In climate policy, the United Nations Conference on Environment and Development (UNCED) conference or the Earth Summit at Rio de Janeiro in Brazil in 1992 was and remains “the blueprint for international action on the environment.” One of the results of this major event was the document, Agenda 21 and the Rio Declaration which demonstrated the need for gender equality as crucial for the purpose of climate change adaptation and mitigation. For instance, Chapter 24 of Agenda 21, ‘Global Action for Women towards Sustainable and Equitable Development’, recognises areas in which there is an acute need for gender parity to enable the effective implementation of sustainable development goals.
Two of the three major conventions of the conference articulated gender equality principles. These included the UN Convention on Biological Diversity (UNCBD) and the UN Convention to Combat Desertification (UNCCD). The UNCBD reinforced the vital role that women play in the sustainability and conservation of biological diversity. The convention called for genuine participation of women in all levels of policy-making. Similarly, Article 10 of the UNCCD mandated that national action programmes ensure the effective participation of NGOs and local populations – both men and women, especially resource users – at all levels in “policy-planning, decision-making, and implementation”.
Another major document, the UN Framework Convention on Climate Change (UNFCCC) wholly neglected social dimensions at its inception. It has an increasingly troubled history in terms of inclusion and representation of women in policy-making bodies. (reference). It only underwent a major shift in 2009 when the input of civil society, apart from already-existing participation from business and environmental organisations, became important. Women’s civil society groups were formally recognised as a constituency (one of the nine groups considered to be stakeholders in the convention) and the Women and Gender Constituency (WGC) was established.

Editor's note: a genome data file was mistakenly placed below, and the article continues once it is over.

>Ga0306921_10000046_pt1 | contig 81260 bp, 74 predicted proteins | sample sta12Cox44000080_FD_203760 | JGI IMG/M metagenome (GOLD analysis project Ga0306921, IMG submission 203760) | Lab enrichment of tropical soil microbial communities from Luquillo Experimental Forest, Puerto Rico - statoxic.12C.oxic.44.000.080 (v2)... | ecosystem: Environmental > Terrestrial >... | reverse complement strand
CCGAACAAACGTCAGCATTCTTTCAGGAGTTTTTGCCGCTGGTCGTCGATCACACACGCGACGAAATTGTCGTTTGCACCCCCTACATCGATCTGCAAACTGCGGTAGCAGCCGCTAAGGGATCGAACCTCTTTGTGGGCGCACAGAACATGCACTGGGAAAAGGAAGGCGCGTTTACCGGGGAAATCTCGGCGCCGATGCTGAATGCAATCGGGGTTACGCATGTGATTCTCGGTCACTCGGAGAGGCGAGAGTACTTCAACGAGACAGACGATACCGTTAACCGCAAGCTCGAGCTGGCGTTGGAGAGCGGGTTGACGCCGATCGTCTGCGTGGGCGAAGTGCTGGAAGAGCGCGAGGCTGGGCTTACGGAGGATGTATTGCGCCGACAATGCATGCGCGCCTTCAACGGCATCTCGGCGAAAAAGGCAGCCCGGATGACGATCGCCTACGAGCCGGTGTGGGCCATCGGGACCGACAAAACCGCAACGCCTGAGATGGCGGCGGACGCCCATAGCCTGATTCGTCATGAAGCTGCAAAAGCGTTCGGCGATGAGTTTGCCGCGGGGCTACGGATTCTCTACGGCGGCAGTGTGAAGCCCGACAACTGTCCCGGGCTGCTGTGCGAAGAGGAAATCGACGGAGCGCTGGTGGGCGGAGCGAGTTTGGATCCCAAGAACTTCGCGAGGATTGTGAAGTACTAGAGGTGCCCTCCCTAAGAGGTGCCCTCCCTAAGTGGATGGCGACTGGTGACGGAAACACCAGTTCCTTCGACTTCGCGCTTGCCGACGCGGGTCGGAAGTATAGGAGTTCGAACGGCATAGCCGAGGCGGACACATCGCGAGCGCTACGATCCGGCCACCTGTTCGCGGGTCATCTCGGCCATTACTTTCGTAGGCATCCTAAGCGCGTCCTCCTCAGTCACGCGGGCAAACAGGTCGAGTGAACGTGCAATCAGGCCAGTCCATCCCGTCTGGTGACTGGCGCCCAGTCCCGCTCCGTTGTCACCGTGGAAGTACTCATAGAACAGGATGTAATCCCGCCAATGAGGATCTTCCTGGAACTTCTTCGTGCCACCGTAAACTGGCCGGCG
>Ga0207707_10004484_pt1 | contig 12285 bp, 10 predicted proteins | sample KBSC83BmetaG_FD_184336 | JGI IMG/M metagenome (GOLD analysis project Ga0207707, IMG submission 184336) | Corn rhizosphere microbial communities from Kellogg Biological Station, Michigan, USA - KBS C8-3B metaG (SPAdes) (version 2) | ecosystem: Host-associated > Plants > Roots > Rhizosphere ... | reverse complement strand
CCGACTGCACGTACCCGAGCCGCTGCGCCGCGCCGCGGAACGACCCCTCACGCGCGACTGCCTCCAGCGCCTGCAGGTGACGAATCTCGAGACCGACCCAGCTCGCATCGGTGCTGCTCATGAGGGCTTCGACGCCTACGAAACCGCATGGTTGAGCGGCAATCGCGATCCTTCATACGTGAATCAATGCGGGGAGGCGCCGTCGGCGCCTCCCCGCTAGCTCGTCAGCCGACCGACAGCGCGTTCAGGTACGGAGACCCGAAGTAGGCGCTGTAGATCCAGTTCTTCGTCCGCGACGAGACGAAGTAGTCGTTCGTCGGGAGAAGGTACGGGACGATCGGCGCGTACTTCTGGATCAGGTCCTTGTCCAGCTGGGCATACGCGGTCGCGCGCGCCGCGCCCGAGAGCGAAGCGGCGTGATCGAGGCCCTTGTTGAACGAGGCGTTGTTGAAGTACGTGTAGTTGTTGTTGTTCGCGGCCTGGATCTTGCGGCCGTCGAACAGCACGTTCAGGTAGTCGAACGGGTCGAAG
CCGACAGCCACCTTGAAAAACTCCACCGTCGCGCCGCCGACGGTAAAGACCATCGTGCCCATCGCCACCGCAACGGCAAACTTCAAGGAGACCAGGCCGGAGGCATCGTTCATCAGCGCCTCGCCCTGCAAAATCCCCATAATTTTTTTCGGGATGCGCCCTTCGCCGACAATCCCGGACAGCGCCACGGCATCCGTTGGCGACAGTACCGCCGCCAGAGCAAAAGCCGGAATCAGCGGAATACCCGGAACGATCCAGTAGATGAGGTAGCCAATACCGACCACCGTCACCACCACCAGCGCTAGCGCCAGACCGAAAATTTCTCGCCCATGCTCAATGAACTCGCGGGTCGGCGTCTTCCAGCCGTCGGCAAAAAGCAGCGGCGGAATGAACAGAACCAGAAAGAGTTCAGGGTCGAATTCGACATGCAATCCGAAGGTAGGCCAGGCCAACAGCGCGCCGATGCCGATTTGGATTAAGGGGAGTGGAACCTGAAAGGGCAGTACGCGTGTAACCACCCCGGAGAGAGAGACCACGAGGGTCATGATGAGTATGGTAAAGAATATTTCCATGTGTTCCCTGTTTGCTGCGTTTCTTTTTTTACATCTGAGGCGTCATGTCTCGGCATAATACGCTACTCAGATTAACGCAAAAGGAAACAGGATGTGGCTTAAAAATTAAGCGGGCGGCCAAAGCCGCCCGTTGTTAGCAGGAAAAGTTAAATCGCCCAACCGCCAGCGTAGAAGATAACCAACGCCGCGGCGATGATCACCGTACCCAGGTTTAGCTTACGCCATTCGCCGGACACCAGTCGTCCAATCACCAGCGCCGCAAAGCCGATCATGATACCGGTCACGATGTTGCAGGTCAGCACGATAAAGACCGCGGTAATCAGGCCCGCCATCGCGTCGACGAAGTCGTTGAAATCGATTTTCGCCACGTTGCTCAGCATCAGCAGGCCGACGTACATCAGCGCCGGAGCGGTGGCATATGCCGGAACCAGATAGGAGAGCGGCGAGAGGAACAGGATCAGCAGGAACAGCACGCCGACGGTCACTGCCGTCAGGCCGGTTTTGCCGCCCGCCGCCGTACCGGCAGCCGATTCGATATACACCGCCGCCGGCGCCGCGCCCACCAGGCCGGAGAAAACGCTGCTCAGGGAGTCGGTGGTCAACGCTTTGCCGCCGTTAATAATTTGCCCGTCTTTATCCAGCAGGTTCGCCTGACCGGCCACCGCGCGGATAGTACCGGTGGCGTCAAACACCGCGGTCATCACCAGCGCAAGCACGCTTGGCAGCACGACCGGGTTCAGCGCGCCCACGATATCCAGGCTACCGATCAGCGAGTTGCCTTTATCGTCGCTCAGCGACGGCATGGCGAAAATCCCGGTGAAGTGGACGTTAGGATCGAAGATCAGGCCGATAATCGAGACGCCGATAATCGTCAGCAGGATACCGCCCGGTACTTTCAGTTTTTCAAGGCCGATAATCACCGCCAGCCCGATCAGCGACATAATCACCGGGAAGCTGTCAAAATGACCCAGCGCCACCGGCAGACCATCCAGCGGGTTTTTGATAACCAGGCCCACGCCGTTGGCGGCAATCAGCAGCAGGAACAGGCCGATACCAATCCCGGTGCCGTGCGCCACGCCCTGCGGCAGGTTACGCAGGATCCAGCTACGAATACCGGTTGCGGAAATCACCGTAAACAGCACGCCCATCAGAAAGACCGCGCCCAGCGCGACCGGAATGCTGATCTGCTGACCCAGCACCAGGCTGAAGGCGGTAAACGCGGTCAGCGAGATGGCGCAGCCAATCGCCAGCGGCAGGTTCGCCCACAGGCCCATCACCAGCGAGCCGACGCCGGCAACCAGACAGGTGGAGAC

Historically, the UN has been criticised for its male-dominated institutions and general indecision pertaining to anything significant. In a more recent publication by the UN Women, the inclusion of gender at the participation and implementation level in the UNFCCC has considerably increased and some serious steps have been taken to mainstream gender in decision-making and policies. However, Joane Nagel points out the very improvement in terms of representation, that “The women had been called in, but clearly they had not yet arrived in substantially increased numbers. Women’s representation on COP delegations a year after Doha at COP19 in Poznań in 2013 (29 percent) was virtually the same as their presence a decade earlier at COP9 in Milan in 2003 (28 percent).”
However, pressure from women’s rights groups only led to lip service in the first decade of the 21st century. For instance, the Indonesian government expressed its commitment to mainstream gender in COP13 at Bali, which they conveniently forgot about the next COP in Poland in 2008. In a similar vein, the then-secretary-general of the UN, Ban Ki-moon, expressed the need for the inclusion of women in policy-making in the run-up to COP15 to be held in Copenhagen. However, in 2010, he went on to appoint an only-male committee on Climate Change Financing which enraged women’s groups.
Climate change policies and intersectionality
Research on gender-inclusivity and representation in the dialogue surrounding climate change have increased substantially, however, there is a paucity of literature on the complex issues experienced by women all across the globe owing to their different social and economic positions. Studies on gender and climate change that highlight any single variable (gender, class, or geographical location) as playing a predominant role are important, but research that demonstrates increased vulnerability owing to an overlap of multiple structures of domination is meagre. A top-down approach where climate policies are rolled out to challenge existing power relations will have unintended positive and negative effects on marginalised groups.
For instance, phasing out fossil fuels and coercing industries to invest in renewable energy and bioenergy certainly challenges existing power relations. Exploiting bioenergy involves alterations in biodiversity. Thus, how such moves multiply the effects on marginalised communities dependent on nature for their livelihood requires thorough consideration. Without such considerations, inequities are bound to exacerbate.
Note: The policies and instruments delineated below are in no way representative of the breadth of UN agreements that exist on the topic. That would require a book-length study. What follows is a broad overview.